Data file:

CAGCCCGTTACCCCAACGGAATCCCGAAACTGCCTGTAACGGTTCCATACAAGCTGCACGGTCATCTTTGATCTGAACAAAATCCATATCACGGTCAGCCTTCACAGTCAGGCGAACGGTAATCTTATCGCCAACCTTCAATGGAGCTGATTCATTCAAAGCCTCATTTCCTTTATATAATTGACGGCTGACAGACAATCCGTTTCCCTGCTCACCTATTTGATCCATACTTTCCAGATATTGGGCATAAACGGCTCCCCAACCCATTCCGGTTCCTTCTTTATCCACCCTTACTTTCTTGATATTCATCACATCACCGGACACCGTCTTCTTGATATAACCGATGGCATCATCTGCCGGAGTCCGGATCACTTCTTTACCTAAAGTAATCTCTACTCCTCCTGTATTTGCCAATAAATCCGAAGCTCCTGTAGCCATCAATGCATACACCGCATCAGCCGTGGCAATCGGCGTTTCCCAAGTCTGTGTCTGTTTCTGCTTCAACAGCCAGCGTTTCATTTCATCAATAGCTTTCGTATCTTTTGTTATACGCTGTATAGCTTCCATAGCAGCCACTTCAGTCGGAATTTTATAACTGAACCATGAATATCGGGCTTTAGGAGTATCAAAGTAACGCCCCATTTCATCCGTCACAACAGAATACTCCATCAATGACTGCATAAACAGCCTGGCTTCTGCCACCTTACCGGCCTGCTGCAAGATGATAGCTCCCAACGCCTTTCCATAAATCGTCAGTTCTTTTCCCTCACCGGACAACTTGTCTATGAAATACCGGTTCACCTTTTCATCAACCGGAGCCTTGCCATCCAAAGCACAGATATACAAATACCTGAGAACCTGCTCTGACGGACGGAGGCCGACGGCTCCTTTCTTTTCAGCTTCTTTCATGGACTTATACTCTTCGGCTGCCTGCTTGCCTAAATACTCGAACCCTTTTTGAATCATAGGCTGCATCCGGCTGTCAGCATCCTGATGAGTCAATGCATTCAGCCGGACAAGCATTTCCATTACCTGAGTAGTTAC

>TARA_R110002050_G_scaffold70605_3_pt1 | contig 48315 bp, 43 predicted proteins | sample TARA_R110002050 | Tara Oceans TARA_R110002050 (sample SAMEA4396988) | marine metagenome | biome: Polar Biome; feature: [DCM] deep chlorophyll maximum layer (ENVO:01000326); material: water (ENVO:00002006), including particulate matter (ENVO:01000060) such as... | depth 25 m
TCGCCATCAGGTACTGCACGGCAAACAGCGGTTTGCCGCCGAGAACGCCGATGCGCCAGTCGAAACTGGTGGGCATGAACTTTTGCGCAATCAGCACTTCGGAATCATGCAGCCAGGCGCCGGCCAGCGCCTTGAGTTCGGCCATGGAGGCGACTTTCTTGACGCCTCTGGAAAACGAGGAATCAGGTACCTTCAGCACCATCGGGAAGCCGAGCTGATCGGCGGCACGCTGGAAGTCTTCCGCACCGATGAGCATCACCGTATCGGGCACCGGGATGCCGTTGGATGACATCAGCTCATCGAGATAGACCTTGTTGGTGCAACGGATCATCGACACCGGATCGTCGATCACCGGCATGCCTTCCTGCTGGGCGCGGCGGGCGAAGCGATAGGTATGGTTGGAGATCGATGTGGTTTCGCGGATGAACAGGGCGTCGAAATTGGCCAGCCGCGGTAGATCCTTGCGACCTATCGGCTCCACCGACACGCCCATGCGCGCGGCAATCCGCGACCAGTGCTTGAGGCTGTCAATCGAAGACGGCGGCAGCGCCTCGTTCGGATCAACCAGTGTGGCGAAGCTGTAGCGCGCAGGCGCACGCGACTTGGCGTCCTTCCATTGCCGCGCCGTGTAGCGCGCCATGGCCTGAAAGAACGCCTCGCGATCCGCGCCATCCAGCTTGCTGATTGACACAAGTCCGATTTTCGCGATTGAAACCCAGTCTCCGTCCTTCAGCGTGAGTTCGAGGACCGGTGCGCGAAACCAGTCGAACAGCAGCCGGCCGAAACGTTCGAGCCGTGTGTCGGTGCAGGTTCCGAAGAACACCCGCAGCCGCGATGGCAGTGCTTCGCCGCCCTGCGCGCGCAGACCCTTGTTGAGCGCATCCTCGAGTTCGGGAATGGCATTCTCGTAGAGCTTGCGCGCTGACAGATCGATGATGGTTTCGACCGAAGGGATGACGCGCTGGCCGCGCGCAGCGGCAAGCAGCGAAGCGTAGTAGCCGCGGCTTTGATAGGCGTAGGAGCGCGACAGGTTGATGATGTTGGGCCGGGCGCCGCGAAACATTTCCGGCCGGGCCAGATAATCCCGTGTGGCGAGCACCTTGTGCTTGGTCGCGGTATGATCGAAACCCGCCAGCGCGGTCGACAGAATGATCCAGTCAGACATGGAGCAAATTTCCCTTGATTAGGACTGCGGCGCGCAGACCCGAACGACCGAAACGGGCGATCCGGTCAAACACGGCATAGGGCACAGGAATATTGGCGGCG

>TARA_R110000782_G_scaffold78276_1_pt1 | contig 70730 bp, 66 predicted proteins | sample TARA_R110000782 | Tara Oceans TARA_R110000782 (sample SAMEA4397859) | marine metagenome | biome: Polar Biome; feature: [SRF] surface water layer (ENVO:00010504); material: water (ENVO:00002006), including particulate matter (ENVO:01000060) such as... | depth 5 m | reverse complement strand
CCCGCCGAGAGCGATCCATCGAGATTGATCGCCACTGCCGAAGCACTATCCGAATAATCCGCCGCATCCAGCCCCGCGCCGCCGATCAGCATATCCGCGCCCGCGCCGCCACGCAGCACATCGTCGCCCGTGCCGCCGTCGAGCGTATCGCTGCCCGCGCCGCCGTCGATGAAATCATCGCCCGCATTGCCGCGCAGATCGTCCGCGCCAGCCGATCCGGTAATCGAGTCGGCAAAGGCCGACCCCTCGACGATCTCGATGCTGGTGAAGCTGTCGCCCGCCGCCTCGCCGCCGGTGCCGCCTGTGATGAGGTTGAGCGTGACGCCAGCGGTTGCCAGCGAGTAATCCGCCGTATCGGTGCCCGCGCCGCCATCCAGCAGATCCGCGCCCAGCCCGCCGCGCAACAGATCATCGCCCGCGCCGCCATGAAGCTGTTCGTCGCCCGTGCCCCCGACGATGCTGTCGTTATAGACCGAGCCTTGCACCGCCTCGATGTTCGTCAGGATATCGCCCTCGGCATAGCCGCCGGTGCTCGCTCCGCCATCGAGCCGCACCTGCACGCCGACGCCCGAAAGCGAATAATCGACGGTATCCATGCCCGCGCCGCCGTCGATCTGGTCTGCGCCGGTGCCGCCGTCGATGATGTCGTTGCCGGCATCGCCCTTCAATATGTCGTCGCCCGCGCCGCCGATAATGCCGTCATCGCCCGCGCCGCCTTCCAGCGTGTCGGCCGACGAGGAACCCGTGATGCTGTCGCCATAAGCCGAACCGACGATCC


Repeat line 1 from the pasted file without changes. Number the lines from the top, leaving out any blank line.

CAGCCCGTTACCCCAACGGAATCCCGAAACTGCCTGTAACGGTTCCATACAAGCTGCACGGTCATCTTTGATCTGAACAAAATCCATATCACGGTCAGCCTTCACAGTCAGGCGAACGGTAATCTTATCGCCAACCTTCAATGGAGCTGATTCATTCAAAGCCTCATTTCCTTTATATAATTGACGGCTGACAGACAATCCGTTTCCCTGCTCACCTATTTGATCCATACTTTCCAGATATTGGGCATAAACGGCTCCCCAACCCATTCCGGTTCCTTCTTTATCCACCCTTACTTTCTTGATATTCATCACATCACCGGACACCGTCTTCTTGATATAACCGATGGCATCATCTGCCGGAGTCCGGATCACTTCTTTACCTAAAGTAATCTCTACTCCTCCTGTATTTGCCAATAAATCCGAAGCTCCTGTAGCCATCAATGCATACACCGCATCAGCCGTGGCAATCGGCGTTTCCCAAGTCTGTGTCTGTTTCTGCTTCAACAGCCAGCGTTTCATTTCATCAATAGCTTTCGTATCTTTTGTTATACGCTGTATAGCTTCCATAGCAGCCACTTCAGTCGGAATTTTATAACTGAACCATGAATATCGGGCTTTAGGAGTATCAAAGTAACGCCCCATTTCATCCGTCACAACAGAATACTCCATCAATGACTGCATAAACAGCCTGGCTTCTGCCACCTTACCGGCCTGCTGCAAGATGATAGCTCCCAACGCCTTTCCATAAATCGTCAGTTCTTTTCCCTCACCGGACAACTTGTCTATGAAATACCGGTTCACCTTTTCATCAACCGGAGCCTTGCCATCCAAAGCACAGATATACAAATACCTGAGAACCTGCTCTGACGGACGGAGGCCGACGGCTCCTTTCTTTTCAGCTTCTTTCATGGACTTATACTCTTCGGCTGCCTGCTTGCCTAAATACTCGAACCCTTTTTGAATCATAGGCTGCATCCGGCTGTCAGCATCCTGATGAGTCAATGCATTCAGCCGGACAAGCATTTCCATTACCTGAGTAGTTAC